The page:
The 1.4 petrol can suffer poor performance and a fluctuating idle speed caused by faulty ignition coils, while a squeaking noise from the engine compartment is likely to be a damaged alternator pulley. If the starter motor refuses to operate, check the engine management relays. 

The 1.5 dCi diesel engines present their own litany of problems. First off is blue exhaust smoke following multiple turbocharger renewals. This could be caused by poor lubrication due to a loss of compression, with excessive crankcase pressure preventing oil return to the turbocharger.

Black exhaust smoke accompanied by a difficult engine start and a lumpy idle is likely to be a faulty injector. If the car stalls when you’re driving and cannot be restarted, check the air conditioning pressure switch isn’t causing a voltage drop.

At the same time, check the EGR valve position sensor isn't faulty (you’ll need a diagnostic tool for this).

Still with the diesel engines, intermittent power loss could be a faulty clutch pedal switch (renew it).

If the engine feels jerky, check the climate control system wiring loom isn’t chafing on an air-conditioning pipe, causing a short circuit. If the engine is making a knocking sound, use a diagnostic tool to check the engine control unit isn't faulty. If the engine stalls immediately after starting, check for faulty injectors.

The 3.0 V6 was the only version to experience a recall for a possible problem with the engine. It concerned models built from 1 September 2002 to 22 June 2004.

At issue was a faulty contact between the accelerator pedal position sensor and the injection computer. The solution was to reprogram the injection computer.


There’s only one notable problem recorded in this area and that’s a gear selection issue on the 1.5 dCi diesel, engine code K9K-712. In fact, the ’box jams as it tries to engage two gears simultaneously.

Check the gearbox for leaks and if necessary, open it up and follow the Haynes procedure for checking the operation of the gears.

Steering and suspension

One recall is the major feature of this area of the Clio. In fact, it applied only to Clios built from 7 to 9 October 2002 so most models are unaffected.

At issue was the possibility of the front right or left suspension arm breaking in an impact.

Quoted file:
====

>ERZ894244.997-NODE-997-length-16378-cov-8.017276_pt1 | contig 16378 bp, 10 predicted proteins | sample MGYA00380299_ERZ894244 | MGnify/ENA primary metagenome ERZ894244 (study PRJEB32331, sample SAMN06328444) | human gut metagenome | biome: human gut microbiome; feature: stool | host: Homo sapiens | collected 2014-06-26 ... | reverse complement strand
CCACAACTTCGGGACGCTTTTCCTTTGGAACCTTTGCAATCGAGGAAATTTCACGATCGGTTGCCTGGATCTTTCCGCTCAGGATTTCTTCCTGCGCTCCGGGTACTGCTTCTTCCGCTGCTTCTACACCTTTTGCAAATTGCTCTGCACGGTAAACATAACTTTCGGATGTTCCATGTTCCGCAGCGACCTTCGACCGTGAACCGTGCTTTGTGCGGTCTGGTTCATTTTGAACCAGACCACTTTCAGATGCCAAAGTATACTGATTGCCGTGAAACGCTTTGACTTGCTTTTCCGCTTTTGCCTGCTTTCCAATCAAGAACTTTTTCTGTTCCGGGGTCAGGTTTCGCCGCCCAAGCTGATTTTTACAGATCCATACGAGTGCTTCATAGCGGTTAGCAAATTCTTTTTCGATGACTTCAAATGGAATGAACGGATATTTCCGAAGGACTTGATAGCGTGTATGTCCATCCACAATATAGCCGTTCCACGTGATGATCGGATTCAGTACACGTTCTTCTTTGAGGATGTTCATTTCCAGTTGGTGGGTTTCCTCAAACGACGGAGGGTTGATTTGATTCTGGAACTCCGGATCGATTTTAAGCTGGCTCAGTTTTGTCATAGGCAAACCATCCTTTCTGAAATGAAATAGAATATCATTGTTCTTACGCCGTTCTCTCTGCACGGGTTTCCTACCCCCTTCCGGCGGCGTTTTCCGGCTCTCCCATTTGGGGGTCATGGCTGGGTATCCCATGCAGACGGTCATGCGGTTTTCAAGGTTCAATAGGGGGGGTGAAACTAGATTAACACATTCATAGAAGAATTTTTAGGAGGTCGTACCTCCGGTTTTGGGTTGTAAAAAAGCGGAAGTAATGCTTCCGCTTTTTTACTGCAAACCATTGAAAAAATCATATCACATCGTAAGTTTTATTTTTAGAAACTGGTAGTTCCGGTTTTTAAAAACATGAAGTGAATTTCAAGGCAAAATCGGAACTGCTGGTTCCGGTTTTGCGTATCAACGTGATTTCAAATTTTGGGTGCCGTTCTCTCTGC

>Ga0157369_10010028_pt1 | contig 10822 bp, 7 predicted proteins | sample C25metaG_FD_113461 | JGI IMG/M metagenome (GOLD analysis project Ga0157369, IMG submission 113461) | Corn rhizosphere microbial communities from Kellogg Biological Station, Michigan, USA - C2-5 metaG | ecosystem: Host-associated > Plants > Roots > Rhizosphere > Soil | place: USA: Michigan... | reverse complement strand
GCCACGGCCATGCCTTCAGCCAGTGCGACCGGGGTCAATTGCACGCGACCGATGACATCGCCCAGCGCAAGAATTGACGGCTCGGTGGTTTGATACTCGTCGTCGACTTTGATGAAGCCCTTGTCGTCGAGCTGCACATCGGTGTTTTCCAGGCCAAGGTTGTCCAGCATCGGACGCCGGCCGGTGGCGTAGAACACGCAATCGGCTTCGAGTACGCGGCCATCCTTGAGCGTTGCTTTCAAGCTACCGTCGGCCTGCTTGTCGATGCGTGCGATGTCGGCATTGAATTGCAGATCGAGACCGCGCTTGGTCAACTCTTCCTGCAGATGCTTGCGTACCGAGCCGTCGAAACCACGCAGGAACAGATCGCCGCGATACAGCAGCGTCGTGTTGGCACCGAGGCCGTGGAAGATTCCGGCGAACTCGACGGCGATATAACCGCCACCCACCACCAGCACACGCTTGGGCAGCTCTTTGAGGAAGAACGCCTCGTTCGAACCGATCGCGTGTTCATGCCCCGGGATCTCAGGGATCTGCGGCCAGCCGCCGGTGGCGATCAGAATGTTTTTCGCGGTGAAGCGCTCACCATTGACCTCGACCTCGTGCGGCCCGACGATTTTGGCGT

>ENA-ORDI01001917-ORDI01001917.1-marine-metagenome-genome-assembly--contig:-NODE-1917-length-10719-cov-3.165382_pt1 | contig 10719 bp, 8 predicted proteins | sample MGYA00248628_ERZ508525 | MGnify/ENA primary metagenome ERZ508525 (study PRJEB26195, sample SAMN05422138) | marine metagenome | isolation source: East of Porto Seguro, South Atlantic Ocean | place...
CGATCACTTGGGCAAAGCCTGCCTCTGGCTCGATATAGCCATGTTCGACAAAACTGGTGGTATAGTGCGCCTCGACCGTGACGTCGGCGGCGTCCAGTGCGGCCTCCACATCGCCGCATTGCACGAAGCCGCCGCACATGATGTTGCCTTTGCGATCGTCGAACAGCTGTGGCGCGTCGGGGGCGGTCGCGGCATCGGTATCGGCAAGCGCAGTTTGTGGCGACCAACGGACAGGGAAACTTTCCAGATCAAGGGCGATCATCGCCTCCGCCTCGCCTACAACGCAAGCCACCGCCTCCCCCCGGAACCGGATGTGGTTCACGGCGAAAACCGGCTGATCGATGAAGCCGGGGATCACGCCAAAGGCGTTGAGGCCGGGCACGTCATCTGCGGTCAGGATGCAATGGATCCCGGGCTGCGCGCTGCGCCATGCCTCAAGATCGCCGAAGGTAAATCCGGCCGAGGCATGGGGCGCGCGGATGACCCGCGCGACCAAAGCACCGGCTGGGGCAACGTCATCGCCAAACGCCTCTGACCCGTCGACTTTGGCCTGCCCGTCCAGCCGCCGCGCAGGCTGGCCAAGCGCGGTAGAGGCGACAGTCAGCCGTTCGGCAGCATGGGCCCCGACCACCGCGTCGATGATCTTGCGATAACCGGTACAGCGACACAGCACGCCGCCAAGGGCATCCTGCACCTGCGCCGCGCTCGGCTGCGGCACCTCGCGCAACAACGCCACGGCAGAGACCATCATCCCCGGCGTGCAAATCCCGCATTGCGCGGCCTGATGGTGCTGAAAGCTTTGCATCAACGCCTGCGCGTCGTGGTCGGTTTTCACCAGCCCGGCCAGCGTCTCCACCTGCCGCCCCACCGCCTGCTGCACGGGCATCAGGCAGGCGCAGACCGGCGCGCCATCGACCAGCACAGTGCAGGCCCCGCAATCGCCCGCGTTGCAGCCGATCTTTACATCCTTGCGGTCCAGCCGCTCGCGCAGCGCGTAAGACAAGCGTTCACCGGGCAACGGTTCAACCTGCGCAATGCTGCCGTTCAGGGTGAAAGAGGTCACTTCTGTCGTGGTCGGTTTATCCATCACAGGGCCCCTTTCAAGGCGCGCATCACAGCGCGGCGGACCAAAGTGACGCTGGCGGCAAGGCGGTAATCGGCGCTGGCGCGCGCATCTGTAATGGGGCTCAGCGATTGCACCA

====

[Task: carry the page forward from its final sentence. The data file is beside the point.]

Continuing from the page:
A loss of braking assistance on all versions was the subject of a recall affecting Clios built from 16 April to 27 June 2002. The problem was caused by incorrect positioning of the air pressure sensor in the inlet manifold.

Meanwhile, Haynes engineers have highlighted the fact that on 1.2 versions, the ABS warning light could illuminate due to faulty electrical connections affecting the wheel speed sensor. Check for corrosion.

Alarmingly, the 1.5 dCi can experience random engagement of the ABS system at low speeds, probably caused by a faulty wheel speed sensor ring. Renew it.

Exterior and interior

No problems reported


The Clio II Phase 2 was plagued by problems affecting the air conditioning system and climate control flap. In fact, the flap is at fault (it’s likely to be a damaged air flap shaft bearing). Renew the air flap actuator.

‘Multiple electrical faults’ doesn't sound good. We’re talking interior lights that don't operate, windscreen wipers that won’t work and problems with the central locking. The cause is likely to be faulty body control unit software. The solution is to update it.

Intermittent instrument panel problems on the 1.2 versions are likely to be a fault with the electrical connector located in the left-hand side of the engine compartment.

If the airbag warning light comes on, check for a poor contact in the airbag connectors located under the front seats.

On the 2.0 RS 172 and 3.0 V6 models, if the cruise control system plays up, check the wiring to the clutch pedal switch and renew if necessary, making sure you fit protection to it.